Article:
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The United States and Canada conduct the world's largest bilateral trade relationship, with total merchandise trade (exports and imports) exceeding $429.7 billion in 2009. The U.S.-Canadian relationship revolves around the themes of integration and asymmetry: integration from successive trade liberalization from the U.S.-Canada Auto Pact of 1965 leading to North American Free Trade Agreement (NAFTA), and asymmetry resulting from Canadian dependence on the U.S. market and from the disparate size of the two economies.
The economies of the United States and Canada are highly integrated, a process that has been accelerated by the bilateral U.S.-Canada free trade agreement (FTA) of 1988 and the NAFTA of 1994. Both are affluent industrialized economies, with similar standards of living and industrial structure. However, the two economies diverge in size, per capita income, productivity and net savings.
Canada is the largest single-country trading partner of the United States. In 2009, total merchandise trade with Canada consisted of $224.9 billion in imports and $204.7 billion in exports. In 2007, China displaced Canada as the largest source for U.S. imports for the first time, a trend that has continued since then. While Canada is an important trading partner for the United States, the United States is the dominant trade partner for Canada, and trade is a dominant feature of the Canadian economy. Automobiles and auto parts, a sector which has become highly integrated due to free trade, make up the largest sector of traded products. Canada is also the largest exporter of energy to the United States. Like the United States, the Canadian economy is affected by the transformation of China into an economic superpower. The United States and Canada also have significant stakes in each other's economy through foreign direct investment.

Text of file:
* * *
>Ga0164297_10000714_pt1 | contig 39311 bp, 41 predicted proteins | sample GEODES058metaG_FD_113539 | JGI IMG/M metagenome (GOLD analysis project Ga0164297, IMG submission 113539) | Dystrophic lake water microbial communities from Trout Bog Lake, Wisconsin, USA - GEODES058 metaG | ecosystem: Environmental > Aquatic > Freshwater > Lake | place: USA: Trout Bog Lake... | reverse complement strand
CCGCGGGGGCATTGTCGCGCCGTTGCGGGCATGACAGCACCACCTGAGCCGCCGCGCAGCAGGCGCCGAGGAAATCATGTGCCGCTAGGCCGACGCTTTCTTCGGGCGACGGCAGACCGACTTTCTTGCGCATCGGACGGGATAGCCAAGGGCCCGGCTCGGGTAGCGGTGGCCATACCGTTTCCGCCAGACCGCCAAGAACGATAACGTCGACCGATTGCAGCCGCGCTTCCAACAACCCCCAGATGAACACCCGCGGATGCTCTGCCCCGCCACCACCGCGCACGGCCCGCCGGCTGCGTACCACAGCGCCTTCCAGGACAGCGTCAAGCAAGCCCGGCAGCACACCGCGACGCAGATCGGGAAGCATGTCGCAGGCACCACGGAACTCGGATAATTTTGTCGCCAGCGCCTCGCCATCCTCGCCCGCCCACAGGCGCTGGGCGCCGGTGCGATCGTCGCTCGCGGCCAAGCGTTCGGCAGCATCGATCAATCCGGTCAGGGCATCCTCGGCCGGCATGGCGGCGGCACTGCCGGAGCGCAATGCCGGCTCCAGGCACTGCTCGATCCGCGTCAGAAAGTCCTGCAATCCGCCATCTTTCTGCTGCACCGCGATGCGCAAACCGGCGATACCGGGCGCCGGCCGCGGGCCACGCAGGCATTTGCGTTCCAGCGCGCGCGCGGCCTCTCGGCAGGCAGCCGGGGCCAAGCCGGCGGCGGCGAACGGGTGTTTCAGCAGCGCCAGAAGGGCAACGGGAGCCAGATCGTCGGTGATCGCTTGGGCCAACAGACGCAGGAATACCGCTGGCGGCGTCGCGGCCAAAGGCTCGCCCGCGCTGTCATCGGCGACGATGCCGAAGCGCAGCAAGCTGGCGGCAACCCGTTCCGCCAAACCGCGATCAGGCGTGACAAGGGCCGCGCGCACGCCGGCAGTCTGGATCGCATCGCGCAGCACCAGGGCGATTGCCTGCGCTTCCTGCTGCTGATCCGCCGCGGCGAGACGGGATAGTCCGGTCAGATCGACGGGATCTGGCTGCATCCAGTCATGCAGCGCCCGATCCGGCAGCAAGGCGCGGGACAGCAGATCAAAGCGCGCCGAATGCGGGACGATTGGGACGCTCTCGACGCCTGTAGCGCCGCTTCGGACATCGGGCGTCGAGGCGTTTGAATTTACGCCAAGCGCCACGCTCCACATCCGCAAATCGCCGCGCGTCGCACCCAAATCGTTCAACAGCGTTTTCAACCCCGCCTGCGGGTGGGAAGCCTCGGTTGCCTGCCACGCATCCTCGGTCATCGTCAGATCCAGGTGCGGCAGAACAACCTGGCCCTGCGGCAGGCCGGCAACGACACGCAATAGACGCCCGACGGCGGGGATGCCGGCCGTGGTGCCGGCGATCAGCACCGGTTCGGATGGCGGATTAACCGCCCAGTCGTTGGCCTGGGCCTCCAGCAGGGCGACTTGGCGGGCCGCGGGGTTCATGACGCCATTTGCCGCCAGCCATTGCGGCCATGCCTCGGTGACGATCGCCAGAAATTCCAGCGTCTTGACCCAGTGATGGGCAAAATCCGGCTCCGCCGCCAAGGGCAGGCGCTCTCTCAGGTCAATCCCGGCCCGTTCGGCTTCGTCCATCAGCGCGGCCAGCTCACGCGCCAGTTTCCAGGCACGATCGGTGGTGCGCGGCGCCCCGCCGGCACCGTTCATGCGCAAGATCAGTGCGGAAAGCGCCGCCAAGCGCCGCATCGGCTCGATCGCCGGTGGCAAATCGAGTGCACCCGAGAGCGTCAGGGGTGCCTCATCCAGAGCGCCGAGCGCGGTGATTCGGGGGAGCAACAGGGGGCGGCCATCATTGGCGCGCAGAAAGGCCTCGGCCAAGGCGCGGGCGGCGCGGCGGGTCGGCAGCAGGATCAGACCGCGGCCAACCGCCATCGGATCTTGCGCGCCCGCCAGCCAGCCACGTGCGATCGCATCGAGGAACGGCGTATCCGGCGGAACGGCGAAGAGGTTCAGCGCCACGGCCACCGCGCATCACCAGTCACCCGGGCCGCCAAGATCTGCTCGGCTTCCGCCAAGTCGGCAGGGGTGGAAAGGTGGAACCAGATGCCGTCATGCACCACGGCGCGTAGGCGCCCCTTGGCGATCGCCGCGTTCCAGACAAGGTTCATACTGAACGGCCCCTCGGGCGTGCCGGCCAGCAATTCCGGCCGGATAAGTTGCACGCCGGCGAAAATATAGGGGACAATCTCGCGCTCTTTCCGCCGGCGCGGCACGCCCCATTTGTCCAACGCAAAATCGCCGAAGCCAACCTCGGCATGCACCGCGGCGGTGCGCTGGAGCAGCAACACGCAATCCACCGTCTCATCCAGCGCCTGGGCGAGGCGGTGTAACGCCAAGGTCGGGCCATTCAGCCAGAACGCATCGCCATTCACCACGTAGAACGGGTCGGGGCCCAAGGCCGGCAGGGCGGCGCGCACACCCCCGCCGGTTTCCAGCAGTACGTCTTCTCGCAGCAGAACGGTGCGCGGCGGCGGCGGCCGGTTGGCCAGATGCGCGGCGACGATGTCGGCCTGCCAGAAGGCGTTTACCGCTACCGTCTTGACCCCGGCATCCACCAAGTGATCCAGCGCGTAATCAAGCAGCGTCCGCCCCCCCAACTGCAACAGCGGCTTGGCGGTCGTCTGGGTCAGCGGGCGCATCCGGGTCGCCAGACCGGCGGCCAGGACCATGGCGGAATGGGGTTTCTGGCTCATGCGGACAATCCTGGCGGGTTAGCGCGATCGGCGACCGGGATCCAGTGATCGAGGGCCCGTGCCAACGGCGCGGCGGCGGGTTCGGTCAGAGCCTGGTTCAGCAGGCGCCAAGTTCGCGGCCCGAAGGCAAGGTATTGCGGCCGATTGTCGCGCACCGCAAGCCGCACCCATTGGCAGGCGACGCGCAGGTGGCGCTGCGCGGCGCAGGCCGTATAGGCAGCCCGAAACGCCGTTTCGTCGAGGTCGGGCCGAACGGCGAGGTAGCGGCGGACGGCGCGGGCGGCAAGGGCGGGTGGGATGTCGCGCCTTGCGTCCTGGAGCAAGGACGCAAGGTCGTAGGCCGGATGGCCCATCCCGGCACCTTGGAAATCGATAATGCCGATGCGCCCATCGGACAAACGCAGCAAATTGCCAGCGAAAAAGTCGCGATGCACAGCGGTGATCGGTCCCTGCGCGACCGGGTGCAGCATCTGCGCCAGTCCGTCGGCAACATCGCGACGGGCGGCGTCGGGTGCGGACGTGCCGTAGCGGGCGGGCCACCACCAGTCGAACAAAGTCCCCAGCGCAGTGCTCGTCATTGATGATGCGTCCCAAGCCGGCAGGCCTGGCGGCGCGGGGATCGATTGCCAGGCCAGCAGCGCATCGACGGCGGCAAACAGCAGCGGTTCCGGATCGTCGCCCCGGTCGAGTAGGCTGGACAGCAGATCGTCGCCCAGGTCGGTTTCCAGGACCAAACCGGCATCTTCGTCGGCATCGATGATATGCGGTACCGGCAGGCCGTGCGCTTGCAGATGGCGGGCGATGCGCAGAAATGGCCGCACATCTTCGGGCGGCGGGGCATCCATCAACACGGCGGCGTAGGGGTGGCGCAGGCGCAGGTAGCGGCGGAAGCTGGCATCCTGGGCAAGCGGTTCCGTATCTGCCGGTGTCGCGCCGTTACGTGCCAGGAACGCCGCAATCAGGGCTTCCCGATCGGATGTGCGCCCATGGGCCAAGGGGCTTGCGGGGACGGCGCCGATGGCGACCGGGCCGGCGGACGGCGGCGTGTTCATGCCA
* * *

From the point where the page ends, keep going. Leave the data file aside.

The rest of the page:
Both countries are members of the World Trade Organization (WTO) and both are partners with Mexico in the NAFTA. While most trade is conducted smoothly, several disputes remain contentious. Disputes concerning the 2006 softwood lumber agreement are under arbitration, and Canada has sought WTO consultations over country-of-origin-labeling requirements. In addition, the United States has placed Canada on its Special 301 priority watch list over intellectual property rights enforcement issues. Canada has also vigorously protested the implementation of the "Buy American" provisions of the economic stimulus package.